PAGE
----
The other thing thing with Near, which I touched on already, is that someone will be able to see the last five games you've played on your Vita, which is a great way for games to get exposure. Imagine someone who might not be as 'in-the-know' as we are, but equally enthusiastic still, who's gadding about with his/her Vita and a Near hit shows him some PSP games he never really looked into. (I mean, I would hope Near shows PSP games, since the system will play it.) Imagine selling copies of Valkyria Chronicles 2, Metal Gear Solid: Peace Walker, Final Fantasy: War of the Lions, etc. just by playing it and showing off that fact to others. That would be a nice feeling, even though it would just be supposition on your part, I imagine.
Party is explained next, reaffirming that, yes, it is indeed platform-wide and will work exactly as you may (or, well, considering the devices in question, may not) be accustomed to, allowing you to invite up to three people into a Party room for Cross-Game Voice and Text chat. From simply starting up the system, you can join a party and see what the others in it are doing and, should you desire, join them or do your own thing. Maybe Person A's playing Uncharted: Golden Abyss while Person B is playing ModNation Racers Vita, where the other two are just hanging out. "Hey, want to do a quick race?" says Person B and C and D go, "Sure, why not, we like this game for reasons convenient to this explanation". Apparently, so long as they have the game, they will just be able to load the game and join that Person B as simple as that without leaving the party or anything.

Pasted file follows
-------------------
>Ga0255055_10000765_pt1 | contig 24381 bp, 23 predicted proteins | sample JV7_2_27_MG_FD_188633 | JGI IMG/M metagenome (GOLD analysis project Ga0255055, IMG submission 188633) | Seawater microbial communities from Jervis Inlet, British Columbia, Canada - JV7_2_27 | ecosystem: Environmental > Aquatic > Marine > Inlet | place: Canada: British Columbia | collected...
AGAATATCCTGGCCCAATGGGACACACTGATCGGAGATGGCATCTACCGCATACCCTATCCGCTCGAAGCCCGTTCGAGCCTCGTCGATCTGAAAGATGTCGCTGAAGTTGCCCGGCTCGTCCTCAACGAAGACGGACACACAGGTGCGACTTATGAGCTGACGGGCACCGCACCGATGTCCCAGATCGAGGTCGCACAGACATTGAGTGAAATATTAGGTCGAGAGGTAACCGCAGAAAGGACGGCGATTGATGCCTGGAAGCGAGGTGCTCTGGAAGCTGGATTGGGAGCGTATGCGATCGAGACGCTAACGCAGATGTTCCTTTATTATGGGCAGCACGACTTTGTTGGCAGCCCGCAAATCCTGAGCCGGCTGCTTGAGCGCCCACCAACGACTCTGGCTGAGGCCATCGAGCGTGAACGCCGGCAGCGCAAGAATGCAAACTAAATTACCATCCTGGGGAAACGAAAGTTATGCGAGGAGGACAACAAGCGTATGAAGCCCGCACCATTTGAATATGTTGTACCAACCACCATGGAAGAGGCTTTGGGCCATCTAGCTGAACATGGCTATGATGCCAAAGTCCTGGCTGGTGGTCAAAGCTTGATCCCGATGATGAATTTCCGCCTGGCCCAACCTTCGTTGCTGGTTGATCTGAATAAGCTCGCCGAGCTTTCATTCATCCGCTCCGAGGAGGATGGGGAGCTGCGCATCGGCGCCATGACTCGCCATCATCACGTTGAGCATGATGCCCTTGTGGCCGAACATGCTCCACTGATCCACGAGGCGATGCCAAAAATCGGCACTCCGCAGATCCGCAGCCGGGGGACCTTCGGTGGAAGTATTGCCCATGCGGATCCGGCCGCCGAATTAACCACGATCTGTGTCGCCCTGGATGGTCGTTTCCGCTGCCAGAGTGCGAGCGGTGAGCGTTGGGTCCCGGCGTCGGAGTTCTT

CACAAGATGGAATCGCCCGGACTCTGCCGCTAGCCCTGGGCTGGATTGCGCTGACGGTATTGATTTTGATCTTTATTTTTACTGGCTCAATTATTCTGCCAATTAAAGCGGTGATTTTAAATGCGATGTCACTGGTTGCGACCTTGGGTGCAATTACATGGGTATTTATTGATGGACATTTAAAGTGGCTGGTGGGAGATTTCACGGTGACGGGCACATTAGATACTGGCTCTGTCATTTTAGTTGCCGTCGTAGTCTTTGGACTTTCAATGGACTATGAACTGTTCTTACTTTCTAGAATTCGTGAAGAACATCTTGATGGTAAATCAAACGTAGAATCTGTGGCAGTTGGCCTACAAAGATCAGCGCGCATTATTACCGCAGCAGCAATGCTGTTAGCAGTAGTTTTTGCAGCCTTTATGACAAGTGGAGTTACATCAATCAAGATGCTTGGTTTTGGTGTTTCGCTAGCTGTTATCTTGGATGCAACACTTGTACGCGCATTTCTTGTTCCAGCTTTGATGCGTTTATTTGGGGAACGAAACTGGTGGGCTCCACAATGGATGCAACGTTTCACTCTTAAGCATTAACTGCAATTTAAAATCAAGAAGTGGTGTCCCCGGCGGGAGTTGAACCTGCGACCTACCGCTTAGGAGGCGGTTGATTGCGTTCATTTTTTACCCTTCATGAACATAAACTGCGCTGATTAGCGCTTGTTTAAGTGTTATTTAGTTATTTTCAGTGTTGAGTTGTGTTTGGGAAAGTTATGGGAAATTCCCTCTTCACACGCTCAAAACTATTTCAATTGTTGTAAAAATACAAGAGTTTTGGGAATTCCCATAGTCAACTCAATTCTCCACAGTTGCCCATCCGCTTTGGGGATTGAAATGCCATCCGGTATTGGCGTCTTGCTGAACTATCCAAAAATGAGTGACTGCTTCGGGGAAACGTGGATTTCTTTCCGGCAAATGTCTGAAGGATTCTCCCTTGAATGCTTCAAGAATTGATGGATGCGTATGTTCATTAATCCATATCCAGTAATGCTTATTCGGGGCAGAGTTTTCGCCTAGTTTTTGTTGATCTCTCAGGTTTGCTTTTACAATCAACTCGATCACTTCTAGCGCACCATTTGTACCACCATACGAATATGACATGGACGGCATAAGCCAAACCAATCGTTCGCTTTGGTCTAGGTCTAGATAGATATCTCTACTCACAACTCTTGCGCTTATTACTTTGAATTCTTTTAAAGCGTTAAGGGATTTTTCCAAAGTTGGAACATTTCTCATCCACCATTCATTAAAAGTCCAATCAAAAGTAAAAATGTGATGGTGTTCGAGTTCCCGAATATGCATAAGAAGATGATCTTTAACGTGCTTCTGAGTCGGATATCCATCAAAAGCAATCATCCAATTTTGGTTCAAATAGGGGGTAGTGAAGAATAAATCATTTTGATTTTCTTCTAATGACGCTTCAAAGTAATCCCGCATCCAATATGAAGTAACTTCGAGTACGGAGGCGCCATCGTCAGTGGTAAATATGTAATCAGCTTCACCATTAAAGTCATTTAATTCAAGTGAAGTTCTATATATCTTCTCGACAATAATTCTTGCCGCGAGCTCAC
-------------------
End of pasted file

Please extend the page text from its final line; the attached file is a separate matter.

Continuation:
I'm sure we, who only have PS3's or primarily play PS3, can openly admit a little jealousy to those among us who primarily game on 360's and have used this functionality and enjoyed it for a long time already. I sure can, so the fact that I'll be able to have this sort of thing now will be fantastic. My only previous exposure to something of the sort being Playstation Text Chat parties, since those are cross-game. While useful and fairly fun, I'm sure they can't measure up to what the 360 Party System, or now the Vita Party System, can offer.
LiveArea is up next, and I'm sure we're all familiar with it by now, even if we're not sure of it just yet. In the above picture, LiveArea is just that - the thing that has replaced the XMB, which I admit to be a little more than wary of. Simply because it doesn't leave a lot of room for a background, and I imagine I could get tired of the Playstation Lines after a while. We'll see how that works out, however, even if it ends up like that, it'll be manageable enough.